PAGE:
Susanna Clarke allows the reader to discover Piranesi's slow understanding of himself through twists and turns in this fantastical novel. Her storytelling ability wholly immerses us in mystery and adventure making us question which world is real — a journey worth traveling.
Rated 5 of 5 of 5 by Catherine O. (Altavista, VA)

Escape
When reading is your favorite hobby and you read over a hundred books a year it is difficult to find such a unique novel as Piranesi. As you lose yourself in this elaborate, beautifully described world that Piranesi inhabits you question everything. The author reveals characters and information in a gentle way that eases you toward a satisfying ending. This is a novel I will be recommending to my book club, it gave me several hours of true enjoyment and provided escape from my worries as I wondered if Piranesi would ever escape from his world.
Rated 5 of 5 of 5 by Lorraine D. (Lacey, WA)

An Emotional, Suspenseful Journey Back to Reality
Curious about the name, Piranesi, I looked it up and discovered an Italian artist, Giovanni Barista Piranesi (1720-1778) whose etching were said to depict "cavernous imaginary prisons" (The Free Dictionary - Piranesi). This definition so well defined the houses that Susanna Clarke's character, Piranesi, occupies in this captivating novel. Her mastery of descriptive language brings true emotion into the consoling relationship between Piranesi and the statues. It somewhat reminded me of the relationship between Tom Hanks and the basketball in the movie, Cast Away. Within the first few chapters one can well visualize the expansiveness of the chambers of this massive labyrinth, and could be pained by the Other's control over Piranesi. Each chapter thereafter was an enlightenment regarding the ingenuity, persistence and emotional impact derived from deprivation and the struggle for survival. Piranesi is a page-turner that unwinds with a crescendo as powerful as the flood tides depicted in the book. Susanna Clarke has produced an extraordinary experience and I thank her for an enthralling read.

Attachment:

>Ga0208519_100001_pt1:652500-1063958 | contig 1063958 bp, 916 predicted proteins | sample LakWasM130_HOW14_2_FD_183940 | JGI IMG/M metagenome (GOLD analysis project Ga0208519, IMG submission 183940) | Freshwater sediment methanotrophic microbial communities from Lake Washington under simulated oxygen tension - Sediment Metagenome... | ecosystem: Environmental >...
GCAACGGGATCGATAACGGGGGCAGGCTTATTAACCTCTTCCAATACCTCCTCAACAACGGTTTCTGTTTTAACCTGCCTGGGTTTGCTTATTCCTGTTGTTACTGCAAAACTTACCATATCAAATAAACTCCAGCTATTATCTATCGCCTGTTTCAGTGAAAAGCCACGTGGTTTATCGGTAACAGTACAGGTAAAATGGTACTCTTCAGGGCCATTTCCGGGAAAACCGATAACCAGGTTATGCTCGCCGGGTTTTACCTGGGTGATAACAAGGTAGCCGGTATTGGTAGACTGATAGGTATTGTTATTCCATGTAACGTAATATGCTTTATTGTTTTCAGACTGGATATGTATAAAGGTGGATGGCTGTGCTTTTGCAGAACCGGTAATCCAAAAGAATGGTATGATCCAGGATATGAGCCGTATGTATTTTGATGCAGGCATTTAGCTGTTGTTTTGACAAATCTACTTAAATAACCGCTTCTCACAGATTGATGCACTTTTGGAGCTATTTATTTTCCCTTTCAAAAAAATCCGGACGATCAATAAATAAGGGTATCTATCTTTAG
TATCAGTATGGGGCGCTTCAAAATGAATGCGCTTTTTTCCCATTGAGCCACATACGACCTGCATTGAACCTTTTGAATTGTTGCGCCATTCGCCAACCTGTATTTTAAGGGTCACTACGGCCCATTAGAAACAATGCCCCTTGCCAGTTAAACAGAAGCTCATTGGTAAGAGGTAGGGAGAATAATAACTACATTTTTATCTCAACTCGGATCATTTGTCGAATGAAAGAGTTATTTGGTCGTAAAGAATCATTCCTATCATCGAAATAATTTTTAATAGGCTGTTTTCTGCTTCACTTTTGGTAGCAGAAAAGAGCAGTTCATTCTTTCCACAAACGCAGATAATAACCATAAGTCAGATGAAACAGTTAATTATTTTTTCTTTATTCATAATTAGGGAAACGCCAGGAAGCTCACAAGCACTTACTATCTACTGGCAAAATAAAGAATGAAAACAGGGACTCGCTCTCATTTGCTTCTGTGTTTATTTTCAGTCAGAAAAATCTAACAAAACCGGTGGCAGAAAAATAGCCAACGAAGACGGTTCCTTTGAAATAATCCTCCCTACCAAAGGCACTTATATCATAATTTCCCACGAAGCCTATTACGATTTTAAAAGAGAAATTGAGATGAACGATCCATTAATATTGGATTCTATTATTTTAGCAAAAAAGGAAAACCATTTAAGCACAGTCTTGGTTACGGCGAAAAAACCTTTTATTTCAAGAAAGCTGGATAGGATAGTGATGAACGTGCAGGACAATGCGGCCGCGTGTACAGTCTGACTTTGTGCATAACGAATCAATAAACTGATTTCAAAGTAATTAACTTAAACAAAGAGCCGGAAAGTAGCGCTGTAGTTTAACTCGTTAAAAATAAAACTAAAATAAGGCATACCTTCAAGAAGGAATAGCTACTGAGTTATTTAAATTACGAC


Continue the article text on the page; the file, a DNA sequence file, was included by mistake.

Rated 5 of 5 of 5 by Roberta R. (West Bloomfield, MI)

Piranesi
I loved the book, I couldn't put it down. The author's prose was beautiful, you could visualize yourself as being right with the protagonist in the caves, particularly in the first one third of the book. The pace was quick. The only criticism I might have is that the ending was a bit of a "letdown" from the rest of the book.

I would consider that the book would be a good read for a variety of readers; book clubs, adults and young adults. I don't read a lot of magical fantasy books, so I think that even non-fantasy readers would enjoy.
Rated 5 of 5 of 5 by Karen B. (Crestwood, KY)

Haunting & Inventive Mystery/Fantasy
Clarke combines elements of fantasy and mystery in a wholly original and thoroughly intriguing tale. Through the limited point of view of the journal entries of the narrator, mockingly named Piranesi by the "Other," the reader is drawn into a labyrinthine world inhabited by statues and skeletons, and ruled by the tides. The reader senses there is a larger story in play that is slowly and satisfyingly revealed. Ambiguous and atmospheric, I'd recommend this book for readers seeking portals into other worlds, who don't mind being somewhat disoriented upon first entering.
Rated 5 of 5 of 5 by Dan W. (Fort Myers, FL)

Mysteries Occurring In The House